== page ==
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Preface- When I say roll, I'm referring to the flight angles of pitch, yaw and roll. Disc golfers also refer to this as hyzer angle.

Suppose an overstable PDGA style disc is thrown with a right hand backhand (RHBH). Looking down on the disc from above, the disc spins clockwise. The roll angle turns left (or hyzer). Compare this to a right hand overhead "thumber" throw. This throw is also spinning clockwise. However, the thumber throw rolls right (or anhyzer). Even more so, the thumber thrown flight often completes an entire 360 degree "barrel roll" before landing. What flight mechanics are in play that cause the thumber to roll the opposite direction from a backhand?

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If I understand your question correctly, you're describing what I would call a hammer throw where the disc is near veritcal over the head at release and whether a thumber or backhand delivery is clockwise spin for a right-handed throw. The side of the disc moving forward provides lift and counters the angle of hyzer in a regular frisbee disc, but not so much with golf discs because of the additional weight of the discs, hence overstable discs tend to fall to the angle of hyzer. This particular throw at first appears to defy that logic except that because of the angle of release, the lift generated by the faster forward-moving part of the disc is working -with- gravity instead of against it and therefore turns even harder, in this case turning harder to the left, or as you describe it, rolling to the right. If you release the disc at the same angle, but flipped 180 degrees it will not not drop off to the left much at all, if any, and will tend to hold that angle until it makes contact with the ground and rolls. It all comes down to the flight dynamics of the naturally-designed lift working with gravity instead of against it.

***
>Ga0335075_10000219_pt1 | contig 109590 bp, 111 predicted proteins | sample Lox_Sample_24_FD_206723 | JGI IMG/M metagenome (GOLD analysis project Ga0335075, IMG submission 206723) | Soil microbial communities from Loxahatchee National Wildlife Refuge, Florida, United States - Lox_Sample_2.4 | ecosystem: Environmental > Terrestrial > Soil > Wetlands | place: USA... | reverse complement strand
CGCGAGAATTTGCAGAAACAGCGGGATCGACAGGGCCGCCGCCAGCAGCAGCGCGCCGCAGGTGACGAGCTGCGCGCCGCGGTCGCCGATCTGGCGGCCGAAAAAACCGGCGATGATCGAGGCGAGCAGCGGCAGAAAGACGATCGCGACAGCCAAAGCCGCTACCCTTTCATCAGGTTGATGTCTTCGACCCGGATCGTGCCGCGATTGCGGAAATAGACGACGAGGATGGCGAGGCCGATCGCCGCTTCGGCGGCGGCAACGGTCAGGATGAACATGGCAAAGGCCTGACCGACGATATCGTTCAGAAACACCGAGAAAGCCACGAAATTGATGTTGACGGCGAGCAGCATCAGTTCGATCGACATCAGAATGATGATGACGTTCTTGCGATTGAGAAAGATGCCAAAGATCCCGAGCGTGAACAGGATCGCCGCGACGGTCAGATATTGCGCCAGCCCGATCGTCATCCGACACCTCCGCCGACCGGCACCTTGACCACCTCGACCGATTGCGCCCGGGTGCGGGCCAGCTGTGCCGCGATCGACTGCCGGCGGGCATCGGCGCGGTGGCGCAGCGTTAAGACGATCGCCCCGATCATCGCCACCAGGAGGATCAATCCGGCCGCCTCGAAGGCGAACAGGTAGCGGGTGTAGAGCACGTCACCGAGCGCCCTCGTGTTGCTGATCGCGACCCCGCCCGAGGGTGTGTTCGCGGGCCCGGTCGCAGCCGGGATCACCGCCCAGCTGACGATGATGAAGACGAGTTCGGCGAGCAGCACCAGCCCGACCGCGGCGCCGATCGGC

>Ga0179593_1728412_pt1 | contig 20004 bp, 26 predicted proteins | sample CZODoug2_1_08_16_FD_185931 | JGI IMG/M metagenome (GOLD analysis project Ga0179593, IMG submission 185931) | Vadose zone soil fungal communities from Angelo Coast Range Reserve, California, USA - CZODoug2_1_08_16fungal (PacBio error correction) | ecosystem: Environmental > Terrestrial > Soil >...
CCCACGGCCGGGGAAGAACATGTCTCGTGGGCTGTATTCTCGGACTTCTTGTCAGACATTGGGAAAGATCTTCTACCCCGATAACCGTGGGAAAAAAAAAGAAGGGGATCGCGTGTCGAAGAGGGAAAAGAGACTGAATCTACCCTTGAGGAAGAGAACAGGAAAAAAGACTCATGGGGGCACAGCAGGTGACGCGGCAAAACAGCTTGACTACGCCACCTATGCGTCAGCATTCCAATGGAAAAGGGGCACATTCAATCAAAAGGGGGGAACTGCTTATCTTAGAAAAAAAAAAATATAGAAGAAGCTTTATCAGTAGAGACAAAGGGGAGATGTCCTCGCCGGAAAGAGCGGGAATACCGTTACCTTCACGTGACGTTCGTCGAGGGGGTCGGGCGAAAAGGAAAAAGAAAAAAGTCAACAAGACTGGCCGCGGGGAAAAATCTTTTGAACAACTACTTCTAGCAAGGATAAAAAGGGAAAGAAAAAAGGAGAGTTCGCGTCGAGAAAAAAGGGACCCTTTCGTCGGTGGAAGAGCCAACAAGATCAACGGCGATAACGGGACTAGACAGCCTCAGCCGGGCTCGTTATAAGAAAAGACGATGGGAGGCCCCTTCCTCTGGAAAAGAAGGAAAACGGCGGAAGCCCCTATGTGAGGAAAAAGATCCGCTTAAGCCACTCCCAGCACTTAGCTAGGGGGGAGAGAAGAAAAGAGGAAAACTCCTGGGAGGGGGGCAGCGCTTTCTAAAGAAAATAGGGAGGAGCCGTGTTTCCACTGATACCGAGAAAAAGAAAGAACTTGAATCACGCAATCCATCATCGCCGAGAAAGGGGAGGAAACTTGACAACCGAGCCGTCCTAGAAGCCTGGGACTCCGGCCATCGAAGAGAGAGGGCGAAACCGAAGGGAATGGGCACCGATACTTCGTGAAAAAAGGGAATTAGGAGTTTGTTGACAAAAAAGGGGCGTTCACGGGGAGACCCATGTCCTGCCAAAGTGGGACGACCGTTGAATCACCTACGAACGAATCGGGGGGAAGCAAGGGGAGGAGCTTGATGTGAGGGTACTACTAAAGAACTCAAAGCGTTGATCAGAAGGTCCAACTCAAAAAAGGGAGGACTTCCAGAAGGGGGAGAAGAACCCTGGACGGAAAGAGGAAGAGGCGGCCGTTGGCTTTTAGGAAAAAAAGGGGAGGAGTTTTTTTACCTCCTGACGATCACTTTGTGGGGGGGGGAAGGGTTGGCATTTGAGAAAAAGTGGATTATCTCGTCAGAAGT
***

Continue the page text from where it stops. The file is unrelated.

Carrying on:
I hope I've explained this clearly - it's not easy to describe.

I personally use this shot as an up-shot if there are obstacles in front of me that I can clear by throwing over, but want the disc to come down flat and -not- roll or skip.

Bill Hileman PDGA #1577

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